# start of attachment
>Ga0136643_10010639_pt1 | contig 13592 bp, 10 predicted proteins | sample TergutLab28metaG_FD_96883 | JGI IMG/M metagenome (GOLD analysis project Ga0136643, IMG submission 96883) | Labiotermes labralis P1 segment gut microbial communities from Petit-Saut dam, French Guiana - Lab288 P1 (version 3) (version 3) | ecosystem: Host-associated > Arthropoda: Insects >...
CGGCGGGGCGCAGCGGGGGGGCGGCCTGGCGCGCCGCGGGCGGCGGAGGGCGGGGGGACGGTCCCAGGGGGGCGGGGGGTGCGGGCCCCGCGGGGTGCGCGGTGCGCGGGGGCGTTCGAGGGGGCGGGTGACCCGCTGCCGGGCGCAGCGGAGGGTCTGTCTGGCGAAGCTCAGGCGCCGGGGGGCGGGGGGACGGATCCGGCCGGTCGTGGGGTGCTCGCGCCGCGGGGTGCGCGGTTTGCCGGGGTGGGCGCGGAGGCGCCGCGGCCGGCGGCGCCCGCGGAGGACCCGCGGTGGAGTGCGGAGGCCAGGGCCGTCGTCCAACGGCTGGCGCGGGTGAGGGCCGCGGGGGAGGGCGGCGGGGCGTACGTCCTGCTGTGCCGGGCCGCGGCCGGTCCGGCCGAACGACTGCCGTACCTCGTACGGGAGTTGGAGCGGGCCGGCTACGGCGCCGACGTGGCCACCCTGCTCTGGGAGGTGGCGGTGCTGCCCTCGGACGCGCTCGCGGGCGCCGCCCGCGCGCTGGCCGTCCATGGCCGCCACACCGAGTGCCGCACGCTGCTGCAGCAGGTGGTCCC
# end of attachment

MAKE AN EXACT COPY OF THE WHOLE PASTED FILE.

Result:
>Ga0136643_10010639_pt1 | contig 13592 bp, 10 predicted proteins | sample TergutLab28metaG_FD_96883 | JGI IMG/M metagenome (GOLD analysis project Ga0136643, IMG submission 96883) | Labiotermes labralis P1 segment gut microbial communities from Petit-Saut dam, French Guiana - Lab288 P1 (version 3) (version 3) | ecosystem: Host-associated > Arthropoda: Insects >...
CGGCGGGGCGCAGCGGGGGGGCGGCCTGGCGCGCCGCGGGCGGCGGAGGGCGGGGGGACGGTCCCAGGGGGGCGGGGGGTGCGGGCCCCGCGGGGTGCGCGGTGCGCGGGGGCGTTCGAGGGGGCGGGTGACCCGCTGCCGGGCGCAGCGGAGGGTCTGTCTGGCGAAGCTCAGGCGCCGGGGGGCGGGGGGACGGATCCGGCCGGTCGTGGGGTGCTCGCGCCGCGGGGTGCGCGGTTTGCCGGGGTGGGCGCGGAGGCGCCGCGGCCGGCGGCGCCCGCGGAGGACCCGCGGTGGAGTGCGGAGGCCAGGGCCGTCGTCCAACGGCTGGCGCGGGTGAGGGCCGCGGGGGAGGGCGGCGGGGCGTACGTCCTGCTGTGCCGGGCCGCGGCCGGTCCGGCCGAACGACTGCCGTACCTCGTACGGGAGTTGGAGCGGGCCGGCTACGGCGCCGACGTGGCCACCCTGCTCTGGGAGGTGGCGGTGCTGCCCTCGGACGCGCTCGCGGGCGCCGCCCGCGCGCTGGCCGTCCATGGCCGCCACACCGAGTGCCGCACGCTGCTGCAGCAGGTGGTCCC